There are three albums on my list that are what you might call black-swan events — they are so much better than anything else the performer recorded that all you can do is gape in awe. One of them is Van Morrison’s “Astral Weeks” (No. 12). Another is yet to come.
Today’s entry is Eric Clapton’s greatest moment as a recording artist. “Layla and Other Assorted Love Songs” is better than what he did with Cream and, sadly, far better than anything from his long, mostly disappointing solo career. Released in 1970, “Layla” is perhaps the ultimate guitar album. Clapton has never sounded better, pushed to unequaled heights by guest guitarist Duane Allman, who contributes stinging slide guitar. Solos are double- and triple-tracked; it can be hard to tell who’s playing what.
Clapton has always been obsessed with the blues, and he is at his best on “Nobody Knows You When You’re Down and Out,” “Key to the Highway” and especially “Have You Ever Loved a Woman” — all of which are grounded in an authenticity that’s utterly lacking from his derivative 1994 all-blues album, “From the Cradle.”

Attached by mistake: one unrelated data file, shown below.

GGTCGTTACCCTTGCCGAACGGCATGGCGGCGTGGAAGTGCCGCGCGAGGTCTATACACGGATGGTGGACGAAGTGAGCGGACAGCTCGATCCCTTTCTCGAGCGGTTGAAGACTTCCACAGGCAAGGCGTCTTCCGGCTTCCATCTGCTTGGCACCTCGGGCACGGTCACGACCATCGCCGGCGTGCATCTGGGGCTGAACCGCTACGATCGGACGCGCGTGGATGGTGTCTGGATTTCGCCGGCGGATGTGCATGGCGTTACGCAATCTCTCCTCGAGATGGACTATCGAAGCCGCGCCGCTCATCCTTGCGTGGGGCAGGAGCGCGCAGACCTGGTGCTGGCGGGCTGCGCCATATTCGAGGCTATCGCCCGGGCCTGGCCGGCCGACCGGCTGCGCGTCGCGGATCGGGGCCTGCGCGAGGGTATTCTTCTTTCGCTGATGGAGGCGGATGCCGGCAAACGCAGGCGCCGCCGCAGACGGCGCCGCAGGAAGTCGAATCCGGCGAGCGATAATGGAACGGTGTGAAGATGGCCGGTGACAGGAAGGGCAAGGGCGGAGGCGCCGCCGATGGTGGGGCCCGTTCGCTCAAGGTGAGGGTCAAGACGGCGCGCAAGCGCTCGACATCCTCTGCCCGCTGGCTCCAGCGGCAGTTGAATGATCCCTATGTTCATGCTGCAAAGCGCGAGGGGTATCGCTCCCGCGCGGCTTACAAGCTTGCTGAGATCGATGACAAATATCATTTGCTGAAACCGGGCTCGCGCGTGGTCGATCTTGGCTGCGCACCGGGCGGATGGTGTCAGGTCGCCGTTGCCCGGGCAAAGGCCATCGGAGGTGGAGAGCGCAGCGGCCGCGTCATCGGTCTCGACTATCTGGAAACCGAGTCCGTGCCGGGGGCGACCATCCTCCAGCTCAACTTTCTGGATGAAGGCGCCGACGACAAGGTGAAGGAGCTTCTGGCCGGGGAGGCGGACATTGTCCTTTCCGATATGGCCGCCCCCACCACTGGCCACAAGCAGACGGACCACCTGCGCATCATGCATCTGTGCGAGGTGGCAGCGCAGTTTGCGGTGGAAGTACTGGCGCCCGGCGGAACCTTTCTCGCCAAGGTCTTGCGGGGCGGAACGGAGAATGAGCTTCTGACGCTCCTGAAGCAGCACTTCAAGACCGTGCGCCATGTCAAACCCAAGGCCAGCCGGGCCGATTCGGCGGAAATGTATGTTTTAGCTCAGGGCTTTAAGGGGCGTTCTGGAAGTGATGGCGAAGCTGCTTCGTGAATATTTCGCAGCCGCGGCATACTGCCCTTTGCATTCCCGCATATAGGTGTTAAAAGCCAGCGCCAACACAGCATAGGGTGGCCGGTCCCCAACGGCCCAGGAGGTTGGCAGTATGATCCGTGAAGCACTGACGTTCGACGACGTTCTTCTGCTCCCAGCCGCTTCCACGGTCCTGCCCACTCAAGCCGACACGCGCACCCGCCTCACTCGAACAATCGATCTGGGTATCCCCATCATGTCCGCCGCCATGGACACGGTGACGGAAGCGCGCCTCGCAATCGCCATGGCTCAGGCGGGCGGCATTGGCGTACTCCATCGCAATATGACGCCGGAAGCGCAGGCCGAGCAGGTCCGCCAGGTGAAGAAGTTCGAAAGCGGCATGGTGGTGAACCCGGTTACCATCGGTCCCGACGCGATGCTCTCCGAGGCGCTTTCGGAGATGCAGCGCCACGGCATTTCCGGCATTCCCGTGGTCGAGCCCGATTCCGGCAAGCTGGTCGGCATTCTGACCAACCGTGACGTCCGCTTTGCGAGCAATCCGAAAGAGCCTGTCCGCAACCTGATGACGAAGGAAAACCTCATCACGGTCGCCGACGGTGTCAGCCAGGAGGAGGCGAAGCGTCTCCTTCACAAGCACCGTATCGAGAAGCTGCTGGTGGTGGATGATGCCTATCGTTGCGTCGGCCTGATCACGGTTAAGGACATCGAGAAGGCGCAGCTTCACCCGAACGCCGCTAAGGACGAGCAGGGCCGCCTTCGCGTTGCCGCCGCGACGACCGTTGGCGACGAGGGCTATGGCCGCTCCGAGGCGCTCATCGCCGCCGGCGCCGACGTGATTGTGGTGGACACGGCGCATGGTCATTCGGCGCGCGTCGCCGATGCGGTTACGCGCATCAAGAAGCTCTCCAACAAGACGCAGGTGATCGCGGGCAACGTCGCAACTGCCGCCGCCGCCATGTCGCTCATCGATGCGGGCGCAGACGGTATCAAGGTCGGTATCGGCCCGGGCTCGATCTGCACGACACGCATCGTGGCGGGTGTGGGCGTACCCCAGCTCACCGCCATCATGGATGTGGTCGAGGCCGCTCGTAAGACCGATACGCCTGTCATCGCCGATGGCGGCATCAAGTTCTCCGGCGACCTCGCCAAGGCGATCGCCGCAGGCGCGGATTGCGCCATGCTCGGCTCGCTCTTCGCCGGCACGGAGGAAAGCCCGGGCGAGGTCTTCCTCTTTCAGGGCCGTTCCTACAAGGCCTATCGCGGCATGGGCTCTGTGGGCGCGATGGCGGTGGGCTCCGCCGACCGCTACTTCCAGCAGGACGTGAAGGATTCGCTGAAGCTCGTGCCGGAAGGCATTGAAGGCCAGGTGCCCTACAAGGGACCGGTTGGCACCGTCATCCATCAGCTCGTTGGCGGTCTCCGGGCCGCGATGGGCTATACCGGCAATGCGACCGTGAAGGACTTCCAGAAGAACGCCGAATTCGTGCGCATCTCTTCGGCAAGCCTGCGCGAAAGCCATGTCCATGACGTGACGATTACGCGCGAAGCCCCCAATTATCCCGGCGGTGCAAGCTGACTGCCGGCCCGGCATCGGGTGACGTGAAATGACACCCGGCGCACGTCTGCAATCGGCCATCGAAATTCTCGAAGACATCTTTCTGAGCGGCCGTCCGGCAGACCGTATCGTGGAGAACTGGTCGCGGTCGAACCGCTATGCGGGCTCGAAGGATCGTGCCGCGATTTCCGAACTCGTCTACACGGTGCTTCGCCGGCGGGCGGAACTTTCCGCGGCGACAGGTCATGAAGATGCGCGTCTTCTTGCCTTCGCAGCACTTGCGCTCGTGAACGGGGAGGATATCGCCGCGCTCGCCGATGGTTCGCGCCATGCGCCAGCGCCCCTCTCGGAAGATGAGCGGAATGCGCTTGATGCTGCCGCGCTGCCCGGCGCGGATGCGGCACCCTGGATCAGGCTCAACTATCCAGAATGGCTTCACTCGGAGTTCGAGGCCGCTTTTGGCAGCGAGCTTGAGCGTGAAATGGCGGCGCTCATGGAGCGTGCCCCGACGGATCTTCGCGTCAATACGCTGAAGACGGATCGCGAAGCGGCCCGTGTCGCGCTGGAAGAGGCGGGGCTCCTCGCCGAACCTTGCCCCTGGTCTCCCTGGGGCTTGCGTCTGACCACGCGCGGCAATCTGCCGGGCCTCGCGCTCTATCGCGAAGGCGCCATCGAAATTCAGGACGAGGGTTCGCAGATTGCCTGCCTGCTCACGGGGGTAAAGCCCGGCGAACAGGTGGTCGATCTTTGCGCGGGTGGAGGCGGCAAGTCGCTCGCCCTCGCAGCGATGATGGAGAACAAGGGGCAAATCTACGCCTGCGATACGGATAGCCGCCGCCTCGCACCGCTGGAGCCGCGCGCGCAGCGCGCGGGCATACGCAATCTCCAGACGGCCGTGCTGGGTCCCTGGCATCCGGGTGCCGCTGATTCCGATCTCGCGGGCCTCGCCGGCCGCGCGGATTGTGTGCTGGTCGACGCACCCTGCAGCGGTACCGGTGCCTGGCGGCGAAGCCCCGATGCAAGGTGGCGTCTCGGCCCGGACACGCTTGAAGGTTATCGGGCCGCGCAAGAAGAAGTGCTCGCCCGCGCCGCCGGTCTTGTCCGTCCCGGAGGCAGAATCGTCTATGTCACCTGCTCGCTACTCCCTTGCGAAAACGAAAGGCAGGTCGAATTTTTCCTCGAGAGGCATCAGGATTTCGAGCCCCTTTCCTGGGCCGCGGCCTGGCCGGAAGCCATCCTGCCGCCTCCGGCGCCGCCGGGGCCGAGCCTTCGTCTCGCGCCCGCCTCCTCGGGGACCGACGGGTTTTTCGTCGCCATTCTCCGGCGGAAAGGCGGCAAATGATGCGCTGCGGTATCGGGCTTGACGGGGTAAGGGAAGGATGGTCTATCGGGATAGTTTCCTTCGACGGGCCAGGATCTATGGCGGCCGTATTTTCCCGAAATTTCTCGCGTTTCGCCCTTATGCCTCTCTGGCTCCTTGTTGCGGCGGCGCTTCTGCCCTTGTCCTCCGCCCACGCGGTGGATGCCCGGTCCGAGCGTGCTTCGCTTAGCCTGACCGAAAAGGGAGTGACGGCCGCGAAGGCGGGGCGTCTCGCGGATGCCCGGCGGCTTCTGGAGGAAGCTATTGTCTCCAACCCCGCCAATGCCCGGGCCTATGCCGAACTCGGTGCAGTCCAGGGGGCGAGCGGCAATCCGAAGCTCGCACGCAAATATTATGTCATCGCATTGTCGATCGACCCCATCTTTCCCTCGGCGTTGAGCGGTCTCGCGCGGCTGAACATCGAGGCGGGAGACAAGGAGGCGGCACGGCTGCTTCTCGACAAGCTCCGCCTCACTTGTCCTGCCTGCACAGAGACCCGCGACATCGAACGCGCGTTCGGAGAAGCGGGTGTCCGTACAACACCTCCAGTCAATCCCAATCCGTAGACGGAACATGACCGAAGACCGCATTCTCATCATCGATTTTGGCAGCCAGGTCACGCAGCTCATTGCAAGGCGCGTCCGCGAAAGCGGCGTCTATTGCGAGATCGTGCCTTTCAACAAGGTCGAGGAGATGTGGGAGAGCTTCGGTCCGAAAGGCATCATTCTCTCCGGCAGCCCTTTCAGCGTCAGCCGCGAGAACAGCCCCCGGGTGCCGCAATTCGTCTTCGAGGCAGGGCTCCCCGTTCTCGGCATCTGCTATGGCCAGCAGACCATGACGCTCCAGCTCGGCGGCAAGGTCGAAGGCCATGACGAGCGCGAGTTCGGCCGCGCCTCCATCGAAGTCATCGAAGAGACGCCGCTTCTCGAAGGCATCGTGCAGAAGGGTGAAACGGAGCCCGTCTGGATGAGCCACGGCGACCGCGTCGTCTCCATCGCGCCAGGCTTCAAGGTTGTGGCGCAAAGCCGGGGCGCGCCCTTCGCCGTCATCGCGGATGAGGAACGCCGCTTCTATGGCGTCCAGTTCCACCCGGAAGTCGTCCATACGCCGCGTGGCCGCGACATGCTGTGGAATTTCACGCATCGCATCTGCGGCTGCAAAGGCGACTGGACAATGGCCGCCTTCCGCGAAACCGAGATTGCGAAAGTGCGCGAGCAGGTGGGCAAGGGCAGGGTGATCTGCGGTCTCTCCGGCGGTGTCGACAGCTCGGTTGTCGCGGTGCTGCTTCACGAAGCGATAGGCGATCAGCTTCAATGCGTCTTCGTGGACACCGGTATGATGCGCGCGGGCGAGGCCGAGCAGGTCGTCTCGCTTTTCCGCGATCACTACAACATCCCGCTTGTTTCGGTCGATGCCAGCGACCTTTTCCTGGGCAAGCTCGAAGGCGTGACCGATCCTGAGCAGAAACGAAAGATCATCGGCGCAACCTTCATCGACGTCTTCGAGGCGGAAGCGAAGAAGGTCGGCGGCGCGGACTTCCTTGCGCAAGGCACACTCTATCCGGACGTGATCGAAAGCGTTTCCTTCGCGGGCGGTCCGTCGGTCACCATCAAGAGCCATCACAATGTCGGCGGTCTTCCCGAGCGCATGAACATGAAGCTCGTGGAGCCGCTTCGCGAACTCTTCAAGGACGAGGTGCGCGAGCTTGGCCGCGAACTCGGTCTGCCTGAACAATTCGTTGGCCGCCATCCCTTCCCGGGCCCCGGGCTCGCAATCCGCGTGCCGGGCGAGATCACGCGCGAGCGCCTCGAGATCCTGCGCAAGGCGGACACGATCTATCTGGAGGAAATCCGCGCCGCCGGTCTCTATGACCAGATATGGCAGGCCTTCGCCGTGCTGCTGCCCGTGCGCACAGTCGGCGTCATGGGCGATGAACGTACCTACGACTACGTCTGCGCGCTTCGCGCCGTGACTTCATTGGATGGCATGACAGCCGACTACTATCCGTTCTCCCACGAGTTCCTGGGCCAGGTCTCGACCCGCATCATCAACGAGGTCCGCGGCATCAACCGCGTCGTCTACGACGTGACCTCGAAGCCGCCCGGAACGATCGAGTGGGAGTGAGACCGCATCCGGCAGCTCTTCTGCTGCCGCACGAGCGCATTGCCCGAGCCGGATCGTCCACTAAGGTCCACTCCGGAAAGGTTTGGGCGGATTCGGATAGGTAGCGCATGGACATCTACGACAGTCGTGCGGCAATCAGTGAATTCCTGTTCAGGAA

The title song, with its famous piano coda by drummer Jim Gordon (or perhaps, as I learned in researching this post, Rita Coolidge), is considered by most observers to be the best on the album. But it’s suffered from overexposure during the past 50 years, and I actually prefer some of the rave-ups co-written by Clapton and organist Bobby Whitlock. Songs like “Anyday,” “Keep on Growing,” “Tell the Truth” and “Why Does Love Got to Be So Sad?” are so drenched in guitar heroics by Clapton and Allman that you feel spent just listening to them.
The vocals, by Clapton and Whitlock, are on one level some of the worst ever committed to tape; on another level, though, they add to the feeling of over-the-top chaos that pervades the entire album and makes it so exciting to listen to. Unfortunately, though the original vinyl struck me as bright and well-produced (by Tom Dowd), the CD I later bought and now the Spotify version sound muddy, even though it’s supposedly been remastered. The crystalline sound I remember from my teen years doesn’t quite come through.
“Layla” ranks a little lower here than it did on my Facebook list because the idea on Facebook was to list the albums that most influenced your music tastes. Here I am simply ranking my favorites — and as outstanding as “Layla” is, I’ve got five I like more.
Derek and Dominos only recorded one album and came to a bad end. Whitlock, like Clapton, is still with us and continues to work. But Allman died in a motorcycle accident. Bassist Carl Radle died from alcohol and drug abuse. Gordon, a terrific drummer, murdered his mother during a psychotic episode and was sentenced to life in prison.
For one brief moment, though, they made magic together.